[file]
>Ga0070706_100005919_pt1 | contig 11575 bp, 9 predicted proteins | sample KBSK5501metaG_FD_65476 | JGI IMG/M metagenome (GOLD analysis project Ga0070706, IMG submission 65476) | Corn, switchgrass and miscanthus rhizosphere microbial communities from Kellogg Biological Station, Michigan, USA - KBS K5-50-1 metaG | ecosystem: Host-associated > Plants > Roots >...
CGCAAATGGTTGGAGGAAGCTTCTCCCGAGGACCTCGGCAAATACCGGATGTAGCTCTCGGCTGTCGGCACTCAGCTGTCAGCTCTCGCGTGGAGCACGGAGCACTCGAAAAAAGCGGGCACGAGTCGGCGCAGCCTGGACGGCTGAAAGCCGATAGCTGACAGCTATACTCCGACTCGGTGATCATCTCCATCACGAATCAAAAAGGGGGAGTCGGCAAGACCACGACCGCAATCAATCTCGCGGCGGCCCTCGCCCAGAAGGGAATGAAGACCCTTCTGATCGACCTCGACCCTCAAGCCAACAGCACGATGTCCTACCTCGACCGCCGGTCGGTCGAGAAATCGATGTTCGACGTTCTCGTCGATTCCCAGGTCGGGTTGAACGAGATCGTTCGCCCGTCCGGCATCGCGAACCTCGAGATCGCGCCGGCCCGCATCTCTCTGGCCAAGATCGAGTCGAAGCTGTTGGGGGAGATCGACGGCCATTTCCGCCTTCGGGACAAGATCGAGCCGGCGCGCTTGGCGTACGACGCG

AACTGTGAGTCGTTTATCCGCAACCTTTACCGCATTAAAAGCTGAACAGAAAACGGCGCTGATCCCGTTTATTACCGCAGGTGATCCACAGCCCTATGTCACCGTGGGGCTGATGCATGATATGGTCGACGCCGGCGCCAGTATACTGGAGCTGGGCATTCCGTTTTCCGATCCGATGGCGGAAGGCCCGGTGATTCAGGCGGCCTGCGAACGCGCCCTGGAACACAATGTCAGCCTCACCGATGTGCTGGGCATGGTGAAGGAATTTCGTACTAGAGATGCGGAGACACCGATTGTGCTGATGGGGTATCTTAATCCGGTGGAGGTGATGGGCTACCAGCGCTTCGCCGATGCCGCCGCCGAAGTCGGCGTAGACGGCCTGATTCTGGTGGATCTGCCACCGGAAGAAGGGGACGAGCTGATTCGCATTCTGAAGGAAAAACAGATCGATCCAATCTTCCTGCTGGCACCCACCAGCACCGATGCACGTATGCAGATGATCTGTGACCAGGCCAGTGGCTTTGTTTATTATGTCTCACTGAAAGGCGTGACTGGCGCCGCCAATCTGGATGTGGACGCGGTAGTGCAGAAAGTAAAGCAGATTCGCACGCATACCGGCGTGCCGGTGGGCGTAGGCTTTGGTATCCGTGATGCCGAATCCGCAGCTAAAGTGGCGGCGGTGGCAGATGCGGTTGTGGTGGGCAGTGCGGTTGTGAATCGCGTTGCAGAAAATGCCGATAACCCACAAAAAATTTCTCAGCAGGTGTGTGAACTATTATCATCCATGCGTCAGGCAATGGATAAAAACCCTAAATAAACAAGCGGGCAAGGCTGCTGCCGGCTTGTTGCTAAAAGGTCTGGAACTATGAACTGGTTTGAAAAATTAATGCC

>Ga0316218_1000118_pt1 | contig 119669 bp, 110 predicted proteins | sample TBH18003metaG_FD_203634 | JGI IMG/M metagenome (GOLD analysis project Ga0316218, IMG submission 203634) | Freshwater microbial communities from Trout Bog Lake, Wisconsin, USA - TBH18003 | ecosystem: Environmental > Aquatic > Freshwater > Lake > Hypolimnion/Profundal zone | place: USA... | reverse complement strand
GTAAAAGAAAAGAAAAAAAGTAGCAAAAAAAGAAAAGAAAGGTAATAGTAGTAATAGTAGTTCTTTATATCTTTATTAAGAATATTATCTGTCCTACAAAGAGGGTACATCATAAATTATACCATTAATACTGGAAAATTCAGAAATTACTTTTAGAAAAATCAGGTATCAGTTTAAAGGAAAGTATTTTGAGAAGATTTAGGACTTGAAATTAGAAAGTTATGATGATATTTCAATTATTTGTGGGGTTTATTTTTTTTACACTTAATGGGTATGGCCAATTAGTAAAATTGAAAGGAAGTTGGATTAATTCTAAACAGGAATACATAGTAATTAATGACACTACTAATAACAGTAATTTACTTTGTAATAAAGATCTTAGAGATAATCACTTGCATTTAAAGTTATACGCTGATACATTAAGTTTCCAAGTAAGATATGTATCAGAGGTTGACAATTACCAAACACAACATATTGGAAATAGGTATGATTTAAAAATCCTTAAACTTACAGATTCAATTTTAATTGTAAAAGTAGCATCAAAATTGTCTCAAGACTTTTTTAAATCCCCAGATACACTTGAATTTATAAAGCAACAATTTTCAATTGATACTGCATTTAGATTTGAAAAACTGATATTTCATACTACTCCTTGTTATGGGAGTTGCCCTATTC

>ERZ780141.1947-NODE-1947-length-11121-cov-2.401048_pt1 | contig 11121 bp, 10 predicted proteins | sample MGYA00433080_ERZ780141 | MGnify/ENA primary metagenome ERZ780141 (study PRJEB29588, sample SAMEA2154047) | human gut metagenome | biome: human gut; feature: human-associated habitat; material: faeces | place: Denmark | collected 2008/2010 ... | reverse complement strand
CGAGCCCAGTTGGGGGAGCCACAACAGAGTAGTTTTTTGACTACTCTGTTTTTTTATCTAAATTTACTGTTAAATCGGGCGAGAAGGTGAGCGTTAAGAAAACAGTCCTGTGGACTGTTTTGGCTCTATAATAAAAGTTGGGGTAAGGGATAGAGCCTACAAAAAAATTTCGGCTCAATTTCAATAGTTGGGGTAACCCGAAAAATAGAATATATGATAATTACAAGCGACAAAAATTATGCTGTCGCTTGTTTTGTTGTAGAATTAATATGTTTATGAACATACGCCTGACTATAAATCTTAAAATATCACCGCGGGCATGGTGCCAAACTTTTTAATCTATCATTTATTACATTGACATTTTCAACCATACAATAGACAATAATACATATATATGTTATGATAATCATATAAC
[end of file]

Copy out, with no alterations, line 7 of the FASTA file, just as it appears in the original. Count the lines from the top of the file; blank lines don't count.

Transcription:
CGAGCCCAGTTGGGGGAGCCACAACAGAGTAGTTTTTTGACTACTCTGTTTTTTTATCTAAATTTACTGTTAAATCGGGCGAGAAGGTGAGCGTTAAGAAAACAGTCCTGTGGACTGTTTTGGCTCTATAATAAAAGTTGGGGTAAGGGATAGAGCCTACAAAAAAATTTCGGCTCAATTTCAATAGTTGGGGTAACCCGAAAAATAGAATATATGATAATTACAAGCGACAAAAATTATGCTGTCGCTTGTTTTGTTGTAGAATTAATATGTTTATGAACATACGCCTGACTATAAATCTTAAAATATCACCGCGGGCATGGTGCCAAACTTTTTAATCTATCATTTATTACATTGACATTTTCAACCATACAATAGACAATAATACATATATATGTTATGATAATCATATAAC